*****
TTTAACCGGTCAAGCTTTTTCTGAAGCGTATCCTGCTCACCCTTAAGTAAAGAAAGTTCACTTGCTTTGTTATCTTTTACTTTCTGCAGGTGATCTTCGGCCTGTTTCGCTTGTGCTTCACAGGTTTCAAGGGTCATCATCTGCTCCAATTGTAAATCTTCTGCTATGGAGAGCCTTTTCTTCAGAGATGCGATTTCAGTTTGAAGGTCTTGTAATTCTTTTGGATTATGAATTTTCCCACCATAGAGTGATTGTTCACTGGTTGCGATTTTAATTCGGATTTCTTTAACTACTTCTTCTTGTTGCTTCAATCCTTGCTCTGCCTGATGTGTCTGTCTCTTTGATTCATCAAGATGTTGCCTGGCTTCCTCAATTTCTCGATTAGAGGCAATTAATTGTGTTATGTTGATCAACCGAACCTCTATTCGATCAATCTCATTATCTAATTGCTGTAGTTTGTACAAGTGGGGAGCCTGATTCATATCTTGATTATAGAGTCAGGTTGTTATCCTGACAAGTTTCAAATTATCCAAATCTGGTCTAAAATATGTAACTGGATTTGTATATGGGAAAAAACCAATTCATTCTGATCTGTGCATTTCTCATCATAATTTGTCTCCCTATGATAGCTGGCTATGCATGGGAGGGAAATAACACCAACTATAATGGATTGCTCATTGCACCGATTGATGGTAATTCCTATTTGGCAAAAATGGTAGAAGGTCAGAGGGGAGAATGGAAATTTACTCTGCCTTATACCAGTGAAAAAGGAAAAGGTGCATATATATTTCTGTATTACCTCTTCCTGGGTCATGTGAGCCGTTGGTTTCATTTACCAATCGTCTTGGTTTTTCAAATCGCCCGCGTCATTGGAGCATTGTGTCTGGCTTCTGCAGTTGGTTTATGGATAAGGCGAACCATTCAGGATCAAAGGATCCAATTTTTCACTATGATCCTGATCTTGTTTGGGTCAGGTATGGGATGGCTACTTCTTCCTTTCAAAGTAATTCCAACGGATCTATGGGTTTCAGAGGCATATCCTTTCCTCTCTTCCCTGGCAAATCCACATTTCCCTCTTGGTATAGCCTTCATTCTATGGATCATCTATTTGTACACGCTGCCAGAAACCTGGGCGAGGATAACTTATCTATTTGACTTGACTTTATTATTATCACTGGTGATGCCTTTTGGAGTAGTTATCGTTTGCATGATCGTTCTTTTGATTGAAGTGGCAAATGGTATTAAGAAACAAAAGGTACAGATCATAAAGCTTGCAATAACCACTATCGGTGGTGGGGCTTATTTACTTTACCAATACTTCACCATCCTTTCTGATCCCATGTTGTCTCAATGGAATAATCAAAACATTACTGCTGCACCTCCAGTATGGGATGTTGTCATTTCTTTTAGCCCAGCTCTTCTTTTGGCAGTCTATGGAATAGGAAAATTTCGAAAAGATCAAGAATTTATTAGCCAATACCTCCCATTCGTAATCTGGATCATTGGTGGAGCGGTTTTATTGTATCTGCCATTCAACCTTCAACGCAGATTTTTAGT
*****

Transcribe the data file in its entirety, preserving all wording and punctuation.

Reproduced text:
TTTAACCGGTCAAGCTTTTTCTGAAGCGTATCCTGCTCACCCTTAAGTAAAGAAAGTTCACTTGCTTTGTTATCTTTTACTTTCTGCAGGTGATCTTCGGCCTGTTTCGCTTGTGCTTCACAGGTTTCAAGGGTCATCATCTGCTCCAATTGTAAATCTTCTGCTATGGAGAGCCTTTTCTTCAGAGATGCGATTTCAGTTTGAAGGTCTTGTAATTCTTTTGGATTATGAATTTTCCCACCATAGAGTGATTGTTCACTGGTTGCGATTTTAATTCGGATTTCTTTAACTACTTCTTCTTGTTGCTTCAATCCTTGCTCTGCCTGATGTGTCTGTCTCTTTGATTCATCAAGATGTTGCCTGGCTTCCTCAATTTCTCGATTAGAGGCAATTAATTGTGTTATGTTGATCAACCGAACCTCTATTCGATCAATCTCATTATCTAATTGCTGTAGTTTGTACAAGTGGGGAGCCTGATTCATATCTTGATTATAGAGTCAGGTTGTTATCCTGACAAGTTTCAAATTATCCAAATCTGGTCTAAAATATGTAACTGGATTTGTATATGGGAAAAAACCAATTCATTCTGATCTGTGCATTTCTCATCATAATTTGTCTCCCTATGATAGCTGGCTATGCATGGGAGGGAAATAACACCAACTATAATGGATTGCTCATTGCACCGATTGATGGTAATTCCTATTTGGCAAAAATGGTAGAAGGTCAGAGGGGAGAATGGAAATTTACTCTGCCTTATACCAGTGAAAAAGGAAAAGGTGCATATATATTTCTGTATTACCTCTTCCTGGGTCATGTGAGCCGTTGGTTTCATTTACCAATCGTCTTGGTTTTTCAAATCGCCCGCGTCATTGGAGCATTGTGTCTGGCTTCTGCAGTTGGTTTATGGATAAGGCGAACCATTCAGGATCAAAGGATCCAATTTTTCACTATGATCCTGATCTTGTTTGGGTCAGGTATGGGATGGCTACTTCTTCCTTTCAAAGTAATTCCAACGGATCTATGGGTTTCAGAGGCATATCCTTTCCTCTCTTCCCTGGCAAATCCACATTTCCCTCTTGGTATAGCCTTCATTCTATGGATCATCTATTTGTACACGCTGCCAGAAACCTGGGCGAGGATAACTTATCTATTTGACTTGACTTTATTATTATCACTGGTGATGCCTTTTGGAGTAGTTATCGTTTGCATGATCGTTCTTTTGATTGAAGTGGCAAATGGTATTAAGAAACAAAAGGTACAGATCATAAAGCTTGCAATAACCACTATCGGTGGTGGGGCTTATTTACTTTACCAATACTTCACCATCCTTTCTGATCCCATGTTGTCTCAATGGAATAATCAAAACATTACTGCTGCACCTCCAGTATGGGATGTTGTCATTTCTTTTAGCCCAGCTCTTCTTTTGGCAGTCTATGGAATAGGAAAATTTCGAAAAGATCAAGAATTTATTAGCCAATACCTCCCATTCGTAATCTGGATCATTGGTGGAGCGGTTTTATTGTATCTGCCATTCAACCTTCAACGCAGATTTTTAGT